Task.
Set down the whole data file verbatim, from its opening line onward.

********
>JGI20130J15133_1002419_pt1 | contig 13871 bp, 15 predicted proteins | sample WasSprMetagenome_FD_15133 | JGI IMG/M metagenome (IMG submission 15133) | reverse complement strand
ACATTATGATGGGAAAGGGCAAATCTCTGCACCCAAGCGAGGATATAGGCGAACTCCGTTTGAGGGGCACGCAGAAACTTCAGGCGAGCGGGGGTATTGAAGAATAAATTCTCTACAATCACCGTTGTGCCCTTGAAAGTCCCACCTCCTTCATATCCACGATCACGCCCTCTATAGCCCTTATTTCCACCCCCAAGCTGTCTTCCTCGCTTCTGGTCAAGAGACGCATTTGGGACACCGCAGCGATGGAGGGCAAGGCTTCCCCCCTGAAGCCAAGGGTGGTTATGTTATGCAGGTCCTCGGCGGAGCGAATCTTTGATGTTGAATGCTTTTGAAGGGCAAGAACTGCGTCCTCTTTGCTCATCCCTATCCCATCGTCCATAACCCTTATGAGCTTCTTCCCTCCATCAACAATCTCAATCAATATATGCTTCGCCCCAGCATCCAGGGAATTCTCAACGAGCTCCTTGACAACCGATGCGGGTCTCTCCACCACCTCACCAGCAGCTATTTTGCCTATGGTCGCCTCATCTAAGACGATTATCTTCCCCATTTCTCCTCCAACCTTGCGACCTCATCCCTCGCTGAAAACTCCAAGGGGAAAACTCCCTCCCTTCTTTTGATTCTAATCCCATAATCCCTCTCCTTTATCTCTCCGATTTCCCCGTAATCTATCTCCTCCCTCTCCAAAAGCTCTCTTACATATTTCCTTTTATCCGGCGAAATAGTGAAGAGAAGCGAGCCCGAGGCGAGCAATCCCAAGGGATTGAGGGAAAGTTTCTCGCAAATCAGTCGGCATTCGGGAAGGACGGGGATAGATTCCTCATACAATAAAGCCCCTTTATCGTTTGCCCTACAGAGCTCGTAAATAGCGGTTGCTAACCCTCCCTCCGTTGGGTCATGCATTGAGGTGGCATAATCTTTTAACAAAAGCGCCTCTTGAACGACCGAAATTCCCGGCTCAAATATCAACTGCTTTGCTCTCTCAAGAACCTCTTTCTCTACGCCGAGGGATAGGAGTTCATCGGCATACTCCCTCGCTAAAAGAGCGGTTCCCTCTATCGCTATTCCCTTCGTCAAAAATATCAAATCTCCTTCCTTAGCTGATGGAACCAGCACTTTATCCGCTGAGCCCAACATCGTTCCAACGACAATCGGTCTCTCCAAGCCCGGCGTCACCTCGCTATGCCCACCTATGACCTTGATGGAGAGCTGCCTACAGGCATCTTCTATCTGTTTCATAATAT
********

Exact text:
>JGI20130J15133_1002419_pt1 | contig 13871 bp, 15 predicted proteins | sample WasSprMetagenome_FD_15133 | JGI IMG/M metagenome (IMG submission 15133) | reverse complement strand
ACATTATGATGGGAAAGGGCAAATCTCTGCACCCAAGCGAGGATATAGGCGAACTCCGTTTGAGGGGCACGCAGAAACTTCAGGCGAGCGGGGGTATTGAAGAATAAATTCTCTACAATCACCGTTGTGCCCTTGAAAGTCCCACCTCCTTCATATCCACGATCACGCCCTCTATAGCCCTTATTTCCACCCCCAAGCTGTCTTCCTCGCTTCTGGTCAAGAGACGCATTTGGGACACCGCAGCGATGGAGGGCAAGGCTTCCCCCCTGAAGCCAAGGGTGGTTATGTTATGCAGGTCCTCGGCGGAGCGAATCTTTGATGTTGAATGCTTTTGAAGGGCAAGAACTGCGTCCTCTTTGCTCATCCCTATCCCATCGTCCATAACCCTTATGAGCTTCTTCCCTCCATCAACAATCTCAATCAATATATGCTTCGCCCCAGCATCCAGGGAATTCTCAACGAGCTCCTTGACAACCGATGCGGGTCTCTCCACCACCTCACCAGCAGCTATTTTGCCTATGGTCGCCTCATCTAAGACGATTATCTTCCCCATTTCTCCTCCAACCTTGCGACCTCATCCCTCGCTGAAAACTCCAAGGGGAAAACTCCCTCCCTTCTTTTGATTCTAATCCCATAATCCCTCTCCTTTATCTCTCCGATTTCCCCGTAATCTATCTCCTCCCTCTCCAAAAGCTCTCTTACATATTTCCTTTTATCCGGCGAAATAGTGAAGAGAAGCGAGCCCGAGGCGAGCAATCCCAAGGGATTGAGGGAAAGTTTCTCGCAAATCAGTCGGCATTCGGGAAGGACGGGGATAGATTCCTCATACAATAAAGCCCCTTTATCGTTTGCCCTACAGAGCTCGTAAATAGCGGTTGCTAACCCTCCCTCCGTTGGGTCATGCATTGAGGTGGCATAATCTTTTAACAAAAGCGCCTCTTGAACGACCGAAATTCCCGGCTCAAATATCAACTGCTTTGCTCTCTCAAGAACCTCTTTCTCTACGCCGAGGGATAGGAGTTCATCGGCATACTCCCTCGCTAAAAGAGCGGTTCCCTCTATCGCTATTCCCTTCGTCAAAAATATCAAATCTCCTTCCTTAGCTGATGGAACCAGCACTTTATCCGCTGAGCCCAACATCGTTCCAACGACAATCGGTCTCTCCAAGCCCGGCGTCACCTCGCTATGCCCACCTATGACCTTGATGGAGAGCTGCCTACAGGCATCTTCTATCTGTTTCATAATAT